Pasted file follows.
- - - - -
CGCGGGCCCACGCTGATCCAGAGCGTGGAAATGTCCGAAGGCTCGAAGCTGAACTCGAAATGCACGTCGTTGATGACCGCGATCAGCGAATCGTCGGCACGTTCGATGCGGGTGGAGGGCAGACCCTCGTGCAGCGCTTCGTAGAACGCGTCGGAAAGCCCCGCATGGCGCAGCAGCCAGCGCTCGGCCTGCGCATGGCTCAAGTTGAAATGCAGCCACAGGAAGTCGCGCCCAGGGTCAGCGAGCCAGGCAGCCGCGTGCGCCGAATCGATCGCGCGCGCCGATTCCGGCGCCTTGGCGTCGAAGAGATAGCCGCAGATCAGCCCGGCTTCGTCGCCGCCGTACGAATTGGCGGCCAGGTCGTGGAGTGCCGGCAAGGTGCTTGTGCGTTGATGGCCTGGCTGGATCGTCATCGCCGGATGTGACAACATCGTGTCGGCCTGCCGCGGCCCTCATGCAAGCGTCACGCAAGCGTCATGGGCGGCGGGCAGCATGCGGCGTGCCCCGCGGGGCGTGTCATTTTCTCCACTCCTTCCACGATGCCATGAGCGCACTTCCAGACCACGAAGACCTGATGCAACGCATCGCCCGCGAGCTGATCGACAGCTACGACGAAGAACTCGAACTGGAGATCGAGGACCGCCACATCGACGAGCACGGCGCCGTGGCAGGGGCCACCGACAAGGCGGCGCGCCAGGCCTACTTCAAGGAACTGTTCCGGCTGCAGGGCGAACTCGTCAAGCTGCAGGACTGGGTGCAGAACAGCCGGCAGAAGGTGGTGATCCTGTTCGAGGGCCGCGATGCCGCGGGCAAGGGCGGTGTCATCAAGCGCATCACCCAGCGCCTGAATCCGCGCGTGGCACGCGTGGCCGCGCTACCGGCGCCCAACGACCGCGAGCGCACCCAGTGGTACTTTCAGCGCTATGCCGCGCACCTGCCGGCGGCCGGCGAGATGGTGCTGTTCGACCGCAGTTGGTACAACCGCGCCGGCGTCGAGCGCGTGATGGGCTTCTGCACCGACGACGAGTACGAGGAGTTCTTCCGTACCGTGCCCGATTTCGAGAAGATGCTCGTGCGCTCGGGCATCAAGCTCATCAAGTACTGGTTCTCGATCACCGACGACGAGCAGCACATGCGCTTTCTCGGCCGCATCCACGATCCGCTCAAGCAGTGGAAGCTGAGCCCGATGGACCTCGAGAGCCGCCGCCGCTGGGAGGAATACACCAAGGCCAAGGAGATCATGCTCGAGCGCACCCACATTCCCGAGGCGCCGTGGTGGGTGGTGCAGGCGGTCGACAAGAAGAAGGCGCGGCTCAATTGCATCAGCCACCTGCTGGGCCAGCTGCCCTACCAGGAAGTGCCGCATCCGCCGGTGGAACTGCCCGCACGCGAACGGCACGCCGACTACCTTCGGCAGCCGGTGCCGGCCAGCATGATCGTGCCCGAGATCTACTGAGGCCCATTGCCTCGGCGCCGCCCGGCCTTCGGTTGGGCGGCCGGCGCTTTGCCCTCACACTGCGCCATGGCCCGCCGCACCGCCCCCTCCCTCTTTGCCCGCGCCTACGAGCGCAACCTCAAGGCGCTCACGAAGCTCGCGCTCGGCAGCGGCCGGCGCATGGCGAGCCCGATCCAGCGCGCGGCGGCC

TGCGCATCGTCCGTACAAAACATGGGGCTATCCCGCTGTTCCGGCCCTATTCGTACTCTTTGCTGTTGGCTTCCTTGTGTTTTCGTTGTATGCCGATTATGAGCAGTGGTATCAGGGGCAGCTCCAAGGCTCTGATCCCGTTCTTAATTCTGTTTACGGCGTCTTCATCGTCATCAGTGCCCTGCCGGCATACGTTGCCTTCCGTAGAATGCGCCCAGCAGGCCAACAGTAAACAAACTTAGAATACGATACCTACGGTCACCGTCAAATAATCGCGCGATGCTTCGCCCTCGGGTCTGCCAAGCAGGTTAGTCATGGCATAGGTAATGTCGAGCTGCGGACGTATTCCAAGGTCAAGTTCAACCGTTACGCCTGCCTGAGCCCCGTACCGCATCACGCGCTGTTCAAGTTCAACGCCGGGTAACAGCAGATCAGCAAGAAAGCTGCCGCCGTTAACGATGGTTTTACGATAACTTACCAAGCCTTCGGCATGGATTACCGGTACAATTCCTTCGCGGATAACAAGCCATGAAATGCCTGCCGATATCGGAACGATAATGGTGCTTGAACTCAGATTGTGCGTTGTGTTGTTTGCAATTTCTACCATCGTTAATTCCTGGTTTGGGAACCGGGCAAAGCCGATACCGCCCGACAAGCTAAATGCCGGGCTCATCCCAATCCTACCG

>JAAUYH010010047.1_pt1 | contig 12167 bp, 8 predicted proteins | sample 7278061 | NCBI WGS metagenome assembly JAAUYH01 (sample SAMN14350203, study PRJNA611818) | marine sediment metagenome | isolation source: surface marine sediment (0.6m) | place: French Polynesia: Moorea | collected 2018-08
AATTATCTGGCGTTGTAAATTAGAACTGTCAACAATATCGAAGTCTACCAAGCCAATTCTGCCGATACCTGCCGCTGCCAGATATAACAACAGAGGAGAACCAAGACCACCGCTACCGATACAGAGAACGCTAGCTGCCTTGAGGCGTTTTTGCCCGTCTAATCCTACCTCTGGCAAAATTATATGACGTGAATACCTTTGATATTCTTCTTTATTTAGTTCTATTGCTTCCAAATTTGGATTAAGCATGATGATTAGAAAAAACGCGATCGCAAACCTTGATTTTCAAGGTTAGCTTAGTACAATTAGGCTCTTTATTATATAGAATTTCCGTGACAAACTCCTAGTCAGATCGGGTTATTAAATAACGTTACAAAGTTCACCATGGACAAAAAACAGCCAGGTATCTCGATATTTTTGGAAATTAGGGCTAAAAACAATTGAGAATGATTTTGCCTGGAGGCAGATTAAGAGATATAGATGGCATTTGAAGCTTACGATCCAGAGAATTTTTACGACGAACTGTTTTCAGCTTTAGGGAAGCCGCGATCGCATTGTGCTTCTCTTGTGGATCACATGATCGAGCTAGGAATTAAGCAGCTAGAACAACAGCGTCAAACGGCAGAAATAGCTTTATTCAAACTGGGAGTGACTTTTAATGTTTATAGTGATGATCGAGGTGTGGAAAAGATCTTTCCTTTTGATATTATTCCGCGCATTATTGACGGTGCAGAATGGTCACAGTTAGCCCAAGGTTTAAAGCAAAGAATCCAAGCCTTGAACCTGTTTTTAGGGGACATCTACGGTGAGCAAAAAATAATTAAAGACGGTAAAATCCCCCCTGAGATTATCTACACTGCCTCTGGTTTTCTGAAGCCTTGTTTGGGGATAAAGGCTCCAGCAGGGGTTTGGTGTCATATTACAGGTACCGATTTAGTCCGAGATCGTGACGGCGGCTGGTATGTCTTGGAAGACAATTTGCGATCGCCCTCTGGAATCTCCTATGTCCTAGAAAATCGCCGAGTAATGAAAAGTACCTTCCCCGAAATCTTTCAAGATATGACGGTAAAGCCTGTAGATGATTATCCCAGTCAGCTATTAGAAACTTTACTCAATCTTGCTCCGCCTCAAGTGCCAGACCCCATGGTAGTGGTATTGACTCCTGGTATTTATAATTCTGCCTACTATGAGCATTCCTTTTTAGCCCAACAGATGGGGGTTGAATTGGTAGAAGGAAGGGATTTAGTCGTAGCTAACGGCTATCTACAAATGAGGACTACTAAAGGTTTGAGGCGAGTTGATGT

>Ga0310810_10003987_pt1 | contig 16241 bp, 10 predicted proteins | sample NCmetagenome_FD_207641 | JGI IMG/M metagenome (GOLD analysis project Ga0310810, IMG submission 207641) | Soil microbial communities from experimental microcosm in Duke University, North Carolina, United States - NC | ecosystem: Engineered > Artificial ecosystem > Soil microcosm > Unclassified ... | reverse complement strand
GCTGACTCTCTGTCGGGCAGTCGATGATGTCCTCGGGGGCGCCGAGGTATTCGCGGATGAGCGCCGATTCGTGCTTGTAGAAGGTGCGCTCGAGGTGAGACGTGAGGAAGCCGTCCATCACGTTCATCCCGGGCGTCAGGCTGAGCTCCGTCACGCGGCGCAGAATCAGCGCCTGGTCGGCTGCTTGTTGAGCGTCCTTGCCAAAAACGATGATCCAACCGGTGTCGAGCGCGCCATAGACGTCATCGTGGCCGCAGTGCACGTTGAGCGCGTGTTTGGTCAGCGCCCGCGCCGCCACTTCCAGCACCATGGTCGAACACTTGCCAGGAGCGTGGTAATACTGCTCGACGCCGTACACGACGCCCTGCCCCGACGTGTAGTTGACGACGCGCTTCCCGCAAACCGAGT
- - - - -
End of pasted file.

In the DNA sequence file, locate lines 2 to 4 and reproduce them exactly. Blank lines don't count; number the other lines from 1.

TGCGCATCGTCCGTACAAAACATGGGGCTATCCCGCTGTTCCGGCCCTATTCGTACTCTTTGCTGTTGGCTTCCTTGTGTTTTCGTTGTATGCCGATTATGAGCAGTGGTATCAGGGGCAGCTCCAAGGCTCTGATCCCGTTCTTAATTCTGTTTACGGCGTCTTCATCGTCATCAGTGCCCTGCCGGCATACGTTGCCTTCCGTAGAATGCGCCCAGCAGGCCAACAGTAAACAAACTTAGAATACGATACCTACGGTCACCGTCAAATAATCGCGCGATGCTTCGCCCTCGGGTCTGCCAAGCAGGTTAGTCATGGCATAGGTAATGTCGAGCTGCGGACGTATTCCAAGGTCAAGTTCAACCGTTACGCCTGCCTGAGCCCCGTACCGCATCACGCGCTGTTCAAGTTCAACGCCGGGTAACAGCAGATCAGCAAGAAAGCTGCCGCCGTTAACGATGGTTTTACGATAACTTACCAAGCCTTCGGCATGGATTACCGGTACAATTCCTTCGCGGATAACAAGCCATGAAATGCCTGCCGATATCGGAACGATAATGGTGCTTGAACTCAGATTGTGCGTTGTGTTGTTTGCAATTTCTACCATCGTTAATTCCTGGTTTGGGAACCGGGCAAAGCCGATACCGCCCGACAAGCTAAATGCCGGGCTCATCCCAATCCTACCG

>JAAUYH010010047.1_pt1 | contig 12167 bp, 8 predicted proteins | sample 7278061 | NCBI WGS metagenome assembly JAAUYH01 (sample SAMN14350203, study PRJNA611818) | marine sediment metagenome | isolation source: surface marine sediment (0.6m) | place: French Polynesia: Moorea | collected 2018-08
AATTATCTGGCGTTGTAAATTAGAACTGTCAACAATATCGAAGTCTACCAAGCCAATTCTGCCGATACCTGCCGCTGCCAGATATAACAACAGAGGAGAACCAAGACCACCGCTACCGATACAGAGAACGCTAGCTGCCTTGAGGCGTTTTTGCCCGTCTAATCCTACCTCTGGCAAAATTATATGACGTGAATACCTTTGATATTCTTCTTTATTTAGTTCTATTGCTTCCAAATTTGGATTAAGCATGATGATTAGAAAAAACGCGATCGCAAACCTTGATTTTCAAGGTTAGCTTAGTACAATTAGGCTCTTTATTATATAGAATTTCCGTGACAAACTCCTAGTCAGATCGGGTTATTAAATAACGTTACAAAGTTCACCATGGACAAAAAACAGCCAGGTATCTCGATATTTTTGGAAATTAGGGCTAAAAACAATTGAGAATGATTTTGCCTGGAGGCAGATTAAGAGATATAGATGGCATTTGAAGCTTACGATCCAGAGAATTTTTACGACGAACTGTTTTCAGCTTTAGGGAAGCCGCGATCGCATTGTGCTTCTCTTGTGGATCACATGATCGAGCTAGGAATTAAGCAGCTAGAACAACAGCGTCAAACGGCAGAAATAGCTTTATTCAAACTGGGAGTGACTTTTAATGTTTATAGTGATGATCGAGGTGTGGAAAAGATCTTTCCTTTTGATATTATTCCGCGCATTATTGACGGTGCAGAATGGTCACAGTTAGCCCAAGGTTTAAAGCAAAGAATCCAAGCCTTGAACCTGTTTTTAGGGGACATCTACGGTGAGCAAAAAATAATTAAAGACGGTAAAATCCCCCCTGAGATTATCTACACTGCCTCTGGTTTTCTGAAGCCTTGTTTGGGGATAAAGGCTCCAGCAGGGGTTTGGTGTCATATTACAGGTACCGATTTAGTCCGAGATCGTGACGGCGGCTGGTATGTCTTGGAAGACAATTTGCGATCGCCCTCTGGAATCTCCTATGTCCTAGAAAATCGCCGAGTAATGAAAAGTACCTTCCCCGAAATCTTTCAAGATATGACGGTAAAGCCTGTAGATGATTATCCCAGTCAGCTATTAGAAACTTTACTCAATCTTGCTCCGCCTCAAGTGCCAGACCCCATGGTAGTGGTATTGACTCCTGGTATTTATAATTCTGCCTACTATGAGCATTCCTTTTTAGCCCAACAGATGGGGGTTGAATTGGTAGAAGGAAGGGATTTAGTCGTAGCTAACGGCTATCTACAAATGAGGACTACTAAAGGTTTGAGGCGAGTTGATGT